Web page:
More solutions to defend against cyberattacks are innovated regularly. That said, bad actors are more sophisticated, and one tactic they use is called credential stuffing. For those not familiar with the term, credential stuffing is when attackers use lists of compromised user credentials to breach a system.
The attack uses bots for automation and scale and is based on the assumption that many users reuse usernames and passwords across multiple services. From there, the attackers monitor for successful logins and obtain personally identifiable information from compromised accounts.
The information is retained for future use, such as phishing attacks or other transactions enabled by the compromised service.
PayPal is a recent victim of a credential stuffing attack, and the company is sending out data breach notifications to thousands of users who had their accounts accessed.
The attack occurred between December 6-8. The company did detect and mitigate it at the time, but also started an internal investigation to find out how the hackers obtained access to the accounts. PayPal (News - Alert) concluded its investigation by December 20 and confirmed that unauthorized third parties logged into the accounts with valid credentials.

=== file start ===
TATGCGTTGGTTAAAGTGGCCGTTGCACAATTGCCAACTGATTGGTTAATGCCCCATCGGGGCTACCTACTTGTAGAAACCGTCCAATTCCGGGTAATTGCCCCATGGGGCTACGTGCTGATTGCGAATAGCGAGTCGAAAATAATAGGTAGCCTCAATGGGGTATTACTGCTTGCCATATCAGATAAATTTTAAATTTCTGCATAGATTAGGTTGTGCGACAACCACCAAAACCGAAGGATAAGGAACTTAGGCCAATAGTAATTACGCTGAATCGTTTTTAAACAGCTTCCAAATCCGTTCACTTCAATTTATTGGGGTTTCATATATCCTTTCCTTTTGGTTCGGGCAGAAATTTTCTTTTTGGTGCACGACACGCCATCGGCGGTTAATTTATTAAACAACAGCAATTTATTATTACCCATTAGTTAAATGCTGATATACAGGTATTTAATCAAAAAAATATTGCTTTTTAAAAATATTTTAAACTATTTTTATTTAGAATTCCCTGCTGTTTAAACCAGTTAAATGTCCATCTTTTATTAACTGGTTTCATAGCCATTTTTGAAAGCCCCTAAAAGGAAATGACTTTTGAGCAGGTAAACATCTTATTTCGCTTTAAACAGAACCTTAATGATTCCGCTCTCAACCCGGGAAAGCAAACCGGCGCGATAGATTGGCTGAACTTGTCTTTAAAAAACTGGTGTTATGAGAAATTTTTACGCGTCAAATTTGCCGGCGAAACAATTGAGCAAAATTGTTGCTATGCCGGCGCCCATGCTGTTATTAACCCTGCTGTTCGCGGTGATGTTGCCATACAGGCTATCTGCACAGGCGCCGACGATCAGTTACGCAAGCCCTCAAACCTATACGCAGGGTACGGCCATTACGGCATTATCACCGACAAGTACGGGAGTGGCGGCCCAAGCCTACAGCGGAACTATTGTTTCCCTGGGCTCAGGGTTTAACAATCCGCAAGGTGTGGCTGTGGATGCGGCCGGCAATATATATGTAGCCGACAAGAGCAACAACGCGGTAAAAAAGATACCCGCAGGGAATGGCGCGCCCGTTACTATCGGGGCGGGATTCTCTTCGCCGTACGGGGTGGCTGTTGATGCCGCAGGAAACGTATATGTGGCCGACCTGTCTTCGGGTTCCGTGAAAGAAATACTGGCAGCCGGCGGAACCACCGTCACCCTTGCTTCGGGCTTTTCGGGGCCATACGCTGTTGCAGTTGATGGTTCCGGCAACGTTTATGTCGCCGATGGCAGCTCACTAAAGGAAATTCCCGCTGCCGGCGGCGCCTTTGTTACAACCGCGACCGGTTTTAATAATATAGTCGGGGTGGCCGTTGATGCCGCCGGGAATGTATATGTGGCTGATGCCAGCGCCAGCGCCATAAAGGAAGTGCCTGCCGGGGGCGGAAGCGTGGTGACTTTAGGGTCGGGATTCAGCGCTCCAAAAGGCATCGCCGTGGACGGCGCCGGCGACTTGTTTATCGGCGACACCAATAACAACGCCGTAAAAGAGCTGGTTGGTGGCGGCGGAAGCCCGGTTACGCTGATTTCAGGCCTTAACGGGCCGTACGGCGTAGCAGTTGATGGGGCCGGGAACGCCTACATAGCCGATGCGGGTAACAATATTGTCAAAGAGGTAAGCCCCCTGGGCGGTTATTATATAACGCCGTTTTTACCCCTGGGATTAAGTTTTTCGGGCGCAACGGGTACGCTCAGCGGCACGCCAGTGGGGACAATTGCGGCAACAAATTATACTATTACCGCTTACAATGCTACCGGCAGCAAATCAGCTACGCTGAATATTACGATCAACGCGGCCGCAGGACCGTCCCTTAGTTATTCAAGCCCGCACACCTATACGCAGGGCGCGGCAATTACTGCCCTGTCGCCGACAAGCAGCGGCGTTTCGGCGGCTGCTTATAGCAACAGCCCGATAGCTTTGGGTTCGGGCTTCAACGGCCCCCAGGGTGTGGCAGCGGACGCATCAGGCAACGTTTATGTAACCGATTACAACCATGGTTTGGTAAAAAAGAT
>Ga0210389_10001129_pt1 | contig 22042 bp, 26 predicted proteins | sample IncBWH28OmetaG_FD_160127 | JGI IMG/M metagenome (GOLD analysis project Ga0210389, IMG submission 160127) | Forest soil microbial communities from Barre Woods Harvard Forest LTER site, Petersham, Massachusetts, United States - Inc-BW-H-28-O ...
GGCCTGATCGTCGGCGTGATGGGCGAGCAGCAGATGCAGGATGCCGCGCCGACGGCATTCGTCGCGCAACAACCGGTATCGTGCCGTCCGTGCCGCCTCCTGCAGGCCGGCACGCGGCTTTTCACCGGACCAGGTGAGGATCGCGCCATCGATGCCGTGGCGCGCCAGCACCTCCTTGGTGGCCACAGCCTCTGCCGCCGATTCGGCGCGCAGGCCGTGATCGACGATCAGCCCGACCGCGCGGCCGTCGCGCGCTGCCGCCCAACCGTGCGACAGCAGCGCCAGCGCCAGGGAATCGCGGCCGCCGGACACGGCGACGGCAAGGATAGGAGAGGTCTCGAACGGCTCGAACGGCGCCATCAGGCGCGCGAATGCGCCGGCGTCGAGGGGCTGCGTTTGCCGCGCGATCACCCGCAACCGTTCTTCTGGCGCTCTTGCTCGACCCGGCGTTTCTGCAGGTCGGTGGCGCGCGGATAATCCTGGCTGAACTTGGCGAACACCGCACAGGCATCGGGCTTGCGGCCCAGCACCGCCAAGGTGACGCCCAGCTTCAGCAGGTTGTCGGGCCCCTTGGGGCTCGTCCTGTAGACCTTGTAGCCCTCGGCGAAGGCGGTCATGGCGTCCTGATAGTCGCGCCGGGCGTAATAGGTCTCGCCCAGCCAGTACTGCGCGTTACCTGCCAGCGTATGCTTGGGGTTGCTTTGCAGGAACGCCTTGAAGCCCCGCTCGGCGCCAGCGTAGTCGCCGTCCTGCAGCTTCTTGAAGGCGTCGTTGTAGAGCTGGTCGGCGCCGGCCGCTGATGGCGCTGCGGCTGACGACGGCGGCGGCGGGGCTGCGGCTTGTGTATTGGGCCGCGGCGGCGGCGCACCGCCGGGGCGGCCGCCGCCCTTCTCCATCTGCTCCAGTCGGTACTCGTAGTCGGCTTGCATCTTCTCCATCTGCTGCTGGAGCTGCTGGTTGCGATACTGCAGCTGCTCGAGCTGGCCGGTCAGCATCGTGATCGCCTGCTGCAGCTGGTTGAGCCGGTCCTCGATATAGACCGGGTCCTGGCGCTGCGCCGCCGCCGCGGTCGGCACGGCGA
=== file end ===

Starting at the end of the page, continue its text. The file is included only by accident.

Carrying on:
PayPal’s data breach report states that 34,942 of its users are impacted by the incident. During the two days, hackers had access to account holders' full names, dates of birth, postal addresses, Social Security numbers and individual tax identification numbers. Transaction histories, connected credit or debit card details, and PayPal invoicing data are also accessible on PayPal accounts.
PayPal says it took timely action to limit the intruders' access to the platform and reset the passwords of accounts confirmed to have been breached. Also, the notification claims that the attackers have not attempted or did not manage to perform any transactions from the breached PayPal accounts.
Impacted users are receiving a free-of-charge two-year identity monitoring service from Equifax. On top of that, PayPal urges notice recipients to change passwords for other online accounts using a unique and long string. If users use a similar password for PayPal as they do Google (News - Alert), for example, the attackers can access your Google account easily.
PayPal also advises users to activate two-factor authentication protection from account settings. Doing this prevents an unauthorized party from accessing an account, even if they have a valid username and password.
The PayPal credential stuffing attack is a reminder to utilize good password practices and activate stronger security options, even if it means taking a few more seconds each time when logging in. Most would rather do that than have their information stolen.
Edited by Alex Passett